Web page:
Virus-Specific Differences in Rates of Disease during the 2010 Dengue Epidemic in Puerto Rico
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Virus-Specific Differences in Rates of Disease during the 2010 Dengue Epidemic in Puerto Rico

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  • English

  • Details:

    • Alternative Title:
      PLoS Negl Trop Dis
    • Description:

      Dengue is a potentially fatal acute febrile illness (AFI) caused by four mosquito-transmitted dengue viruses (DENV-1–4) that are endemic in Puerto Rico. In January 2010, the number of suspected dengue cases reported to the passive dengue surveillance system exceeded the epidemic threshold and an epidemic was declared soon after.

      Methodology/Principal Findings

      To characterize the epidemic, surveillance and laboratory diagnostic data were compiled. A suspected case was a dengue-like AFI in a person reported by a health care provider with or without a specimen submitted for diagnostic testing. Laboratory-positive cases had: (i) DENV nucleic acid detected by reverse transcriptase-polymerase chain reaction (RT-PCR) in an acute serum specimen; (ii) anti-DENV IgM antibody detected by ELISA in any serum specimen; or (iii) DENV antigen or nucleic acid detected in an autopsy-tissue specimen. In 2010, a total of 26,766 suspected dengue cases (7.2 per 1,000 residents) were identified, of which 46.6% were laboratory-positive. Of 7,426 RT-PCR-positive specimens, DENV-1 (69.0%) and DENV-4 (23.6%) were detected more frequently than DENV-2 (7.3%) and DENV-3 (<0.1%). Nearly half (47.1%) of all laboratory-positive cases were adults, 49.7% had dengue with warning signs, 11.1% had severe dengue, and 40 died. Approximately 21% of cases were primary DENV infections, and 1–4 year olds were the only age group for which primary infection was more common than secondary. Individuals infected with DENV-1 were 4.2 (95% confidence interval [CI]: 1.7–9.8) and 4.0 (95% CI: 2.4–6.5) times more likely to have primary infection than those infected with DENV-2 or -4, respectively.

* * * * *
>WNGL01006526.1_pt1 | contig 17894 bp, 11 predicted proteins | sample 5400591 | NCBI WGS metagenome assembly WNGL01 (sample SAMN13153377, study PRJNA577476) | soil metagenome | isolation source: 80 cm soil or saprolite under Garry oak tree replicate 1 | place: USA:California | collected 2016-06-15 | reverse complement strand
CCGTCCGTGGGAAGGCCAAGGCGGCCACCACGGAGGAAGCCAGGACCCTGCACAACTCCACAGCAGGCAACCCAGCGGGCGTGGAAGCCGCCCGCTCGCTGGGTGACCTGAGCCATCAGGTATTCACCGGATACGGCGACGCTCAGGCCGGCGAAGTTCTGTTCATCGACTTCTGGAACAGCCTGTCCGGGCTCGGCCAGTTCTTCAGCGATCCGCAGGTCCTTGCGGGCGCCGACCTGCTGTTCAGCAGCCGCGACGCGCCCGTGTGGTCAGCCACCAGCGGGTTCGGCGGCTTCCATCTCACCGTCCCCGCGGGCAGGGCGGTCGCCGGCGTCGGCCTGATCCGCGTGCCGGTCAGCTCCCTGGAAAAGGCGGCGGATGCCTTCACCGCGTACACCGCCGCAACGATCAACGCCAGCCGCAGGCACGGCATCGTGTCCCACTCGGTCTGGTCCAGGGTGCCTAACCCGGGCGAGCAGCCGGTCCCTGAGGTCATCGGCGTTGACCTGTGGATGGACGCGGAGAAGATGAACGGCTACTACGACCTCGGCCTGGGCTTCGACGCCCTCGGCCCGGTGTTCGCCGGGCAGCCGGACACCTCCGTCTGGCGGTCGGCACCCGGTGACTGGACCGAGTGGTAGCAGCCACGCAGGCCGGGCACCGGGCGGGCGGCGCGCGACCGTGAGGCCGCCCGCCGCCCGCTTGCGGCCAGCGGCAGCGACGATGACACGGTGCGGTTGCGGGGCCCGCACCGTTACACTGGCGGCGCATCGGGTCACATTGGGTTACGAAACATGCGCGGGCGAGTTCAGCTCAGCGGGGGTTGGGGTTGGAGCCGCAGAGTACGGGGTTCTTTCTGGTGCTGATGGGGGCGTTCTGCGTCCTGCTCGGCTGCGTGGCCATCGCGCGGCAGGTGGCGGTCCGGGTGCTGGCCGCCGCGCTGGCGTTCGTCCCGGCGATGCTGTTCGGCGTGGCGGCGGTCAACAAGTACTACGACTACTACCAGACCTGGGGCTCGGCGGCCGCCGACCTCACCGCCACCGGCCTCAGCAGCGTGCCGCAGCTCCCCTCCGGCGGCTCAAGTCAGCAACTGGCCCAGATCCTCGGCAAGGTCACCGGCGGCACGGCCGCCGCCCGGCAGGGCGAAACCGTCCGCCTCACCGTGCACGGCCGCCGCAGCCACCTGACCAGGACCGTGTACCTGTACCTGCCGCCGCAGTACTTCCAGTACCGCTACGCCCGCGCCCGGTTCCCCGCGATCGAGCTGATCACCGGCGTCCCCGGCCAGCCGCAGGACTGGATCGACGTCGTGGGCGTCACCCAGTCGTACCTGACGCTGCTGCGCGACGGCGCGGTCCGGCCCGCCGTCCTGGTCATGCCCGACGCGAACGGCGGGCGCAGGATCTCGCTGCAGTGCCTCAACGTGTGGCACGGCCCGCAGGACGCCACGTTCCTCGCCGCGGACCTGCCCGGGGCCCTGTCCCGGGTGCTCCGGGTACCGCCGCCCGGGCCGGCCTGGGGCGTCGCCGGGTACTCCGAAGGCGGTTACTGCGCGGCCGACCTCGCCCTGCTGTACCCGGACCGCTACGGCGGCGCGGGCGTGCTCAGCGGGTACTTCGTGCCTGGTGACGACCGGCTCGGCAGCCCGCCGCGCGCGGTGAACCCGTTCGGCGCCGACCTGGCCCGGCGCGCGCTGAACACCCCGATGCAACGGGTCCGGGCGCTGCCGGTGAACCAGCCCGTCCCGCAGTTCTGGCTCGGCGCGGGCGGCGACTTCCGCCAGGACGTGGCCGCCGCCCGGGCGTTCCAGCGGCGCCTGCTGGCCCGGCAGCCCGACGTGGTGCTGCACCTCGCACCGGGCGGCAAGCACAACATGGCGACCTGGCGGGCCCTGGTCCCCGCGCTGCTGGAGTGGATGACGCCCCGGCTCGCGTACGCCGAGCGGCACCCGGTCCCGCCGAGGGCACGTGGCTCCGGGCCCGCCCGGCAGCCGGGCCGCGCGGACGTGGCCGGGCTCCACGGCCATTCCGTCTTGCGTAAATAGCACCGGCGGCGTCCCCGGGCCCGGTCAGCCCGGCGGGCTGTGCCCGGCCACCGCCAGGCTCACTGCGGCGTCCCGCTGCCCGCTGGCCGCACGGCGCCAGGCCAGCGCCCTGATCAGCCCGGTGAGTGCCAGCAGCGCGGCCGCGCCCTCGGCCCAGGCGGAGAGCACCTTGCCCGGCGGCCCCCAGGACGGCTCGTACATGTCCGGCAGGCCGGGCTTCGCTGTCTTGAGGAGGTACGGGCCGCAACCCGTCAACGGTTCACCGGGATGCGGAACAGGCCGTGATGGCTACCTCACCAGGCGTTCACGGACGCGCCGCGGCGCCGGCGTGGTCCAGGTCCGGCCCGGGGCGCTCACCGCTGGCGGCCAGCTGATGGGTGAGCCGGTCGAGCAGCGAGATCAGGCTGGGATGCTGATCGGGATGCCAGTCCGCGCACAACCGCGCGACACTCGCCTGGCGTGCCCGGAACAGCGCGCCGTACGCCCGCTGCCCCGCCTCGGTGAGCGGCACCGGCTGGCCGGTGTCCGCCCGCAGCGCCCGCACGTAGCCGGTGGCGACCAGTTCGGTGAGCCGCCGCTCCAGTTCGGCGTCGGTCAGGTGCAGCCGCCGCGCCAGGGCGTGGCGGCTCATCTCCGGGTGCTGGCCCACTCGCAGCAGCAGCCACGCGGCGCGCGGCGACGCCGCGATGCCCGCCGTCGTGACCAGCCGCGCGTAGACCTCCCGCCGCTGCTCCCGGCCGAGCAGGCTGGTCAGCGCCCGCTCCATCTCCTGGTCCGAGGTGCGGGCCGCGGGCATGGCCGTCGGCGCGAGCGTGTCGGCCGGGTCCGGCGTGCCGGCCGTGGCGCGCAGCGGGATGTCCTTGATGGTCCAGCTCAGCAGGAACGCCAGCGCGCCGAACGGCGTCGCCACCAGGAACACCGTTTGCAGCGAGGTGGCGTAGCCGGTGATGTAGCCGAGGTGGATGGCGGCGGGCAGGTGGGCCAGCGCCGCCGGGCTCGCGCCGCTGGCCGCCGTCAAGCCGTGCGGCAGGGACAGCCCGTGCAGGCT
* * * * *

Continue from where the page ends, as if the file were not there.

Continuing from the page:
This epidemic was long in duration and yielded the highest incidence of reported dengue cases and deaths since surveillance began in Puerto Rico in the late 1960's. This epidemic re-emphasizes the need for more effective primary prevention interventions to reduce the morbidity and mortality of dengue.

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